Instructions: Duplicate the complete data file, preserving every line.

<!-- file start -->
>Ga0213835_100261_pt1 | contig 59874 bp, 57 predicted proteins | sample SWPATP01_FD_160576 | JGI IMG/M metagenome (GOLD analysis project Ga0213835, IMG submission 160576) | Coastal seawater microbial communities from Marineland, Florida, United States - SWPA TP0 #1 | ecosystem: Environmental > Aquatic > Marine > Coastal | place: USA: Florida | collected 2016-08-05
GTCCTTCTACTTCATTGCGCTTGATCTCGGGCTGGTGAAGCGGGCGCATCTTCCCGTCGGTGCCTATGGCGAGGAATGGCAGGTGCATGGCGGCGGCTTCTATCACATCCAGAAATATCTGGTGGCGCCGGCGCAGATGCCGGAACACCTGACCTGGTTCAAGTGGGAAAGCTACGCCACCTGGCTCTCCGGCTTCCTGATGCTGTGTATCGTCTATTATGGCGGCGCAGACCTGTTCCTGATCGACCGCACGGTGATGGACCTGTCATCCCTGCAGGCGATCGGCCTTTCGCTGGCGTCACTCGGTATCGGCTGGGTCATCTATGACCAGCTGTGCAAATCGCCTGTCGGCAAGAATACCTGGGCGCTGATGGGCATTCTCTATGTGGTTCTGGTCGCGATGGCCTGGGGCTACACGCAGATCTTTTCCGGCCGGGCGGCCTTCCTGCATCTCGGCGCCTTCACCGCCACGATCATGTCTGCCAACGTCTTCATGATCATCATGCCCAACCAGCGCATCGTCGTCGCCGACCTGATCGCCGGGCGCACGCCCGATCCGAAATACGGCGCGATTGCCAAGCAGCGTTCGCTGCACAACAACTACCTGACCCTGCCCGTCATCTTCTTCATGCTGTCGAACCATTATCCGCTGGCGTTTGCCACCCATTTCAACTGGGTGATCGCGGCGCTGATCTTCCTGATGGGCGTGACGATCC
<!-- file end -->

>Ga0213835_100261_pt1 | contig 59874 bp, 57 predicted proteins | sample SWPATP01_FD_160576 | JGI IMG/M metagenome (GOLD analysis project Ga0213835, IMG submission 160576) | Coastal seawater microbial communities from Marineland, Florida, United States - SWPA TP0 #1 | ecosystem: Environmental > Aquatic > Marine > Coastal | place: USA: Florida | collected 2016-08-05
GTCCTTCTACTTCATTGCGCTTGATCTCGGGCTGGTGAAGCGGGCGCATCTTCCCGTCGGTGCCTATGGCGAGGAATGGCAGGTGCATGGCGGCGGCTTCTATCACATCCAGAAATATCTGGTGGCGCCGGCGCAGATGCCGGAACACCTGACCTGGTTCAAGTGGGAAAGCTACGCCACCTGGCTCTCCGGCTTCCTGATGCTGTGTATCGTCTATTATGGCGGCGCAGACCTGTTCCTGATCGACCGCACGGTGATGGACCTGTCATCCCTGCAGGCGATCGGCCTTTCGCTGGCGTCACTCGGTATCGGCTGGGTCATCTATGACCAGCTGTGCAAATCGCCTGTCGGCAAGAATACCTGGGCGCTGATGGGCATTCTCTATGTGGTTCTGGTCGCGATGGCCTGGGGCTACACGCAGATCTTTTCCGGCCGGGCGGCCTTCCTGCATCTCGGCGCCTTCACCGCCACGATCATGTCTGCCAACGTCTTCATGATCATCATGCCCAACCAGCGCATCGTCGTCGCCGACCTGATCGCCGGGCGCACGCCCGATCCGAAATACGGCGCGATTGCCAAGCAGCGTTCGCTGCACAACAACTACCTGACCCTGCCCGTCATCTTCTTCATGCTGTCGAACCATTATCCGCTGGCGTTTGCCACCCATTTCAACTGGGTGATCGCGGCGCTGATCTTCCTGATGGGCGTGACGATCC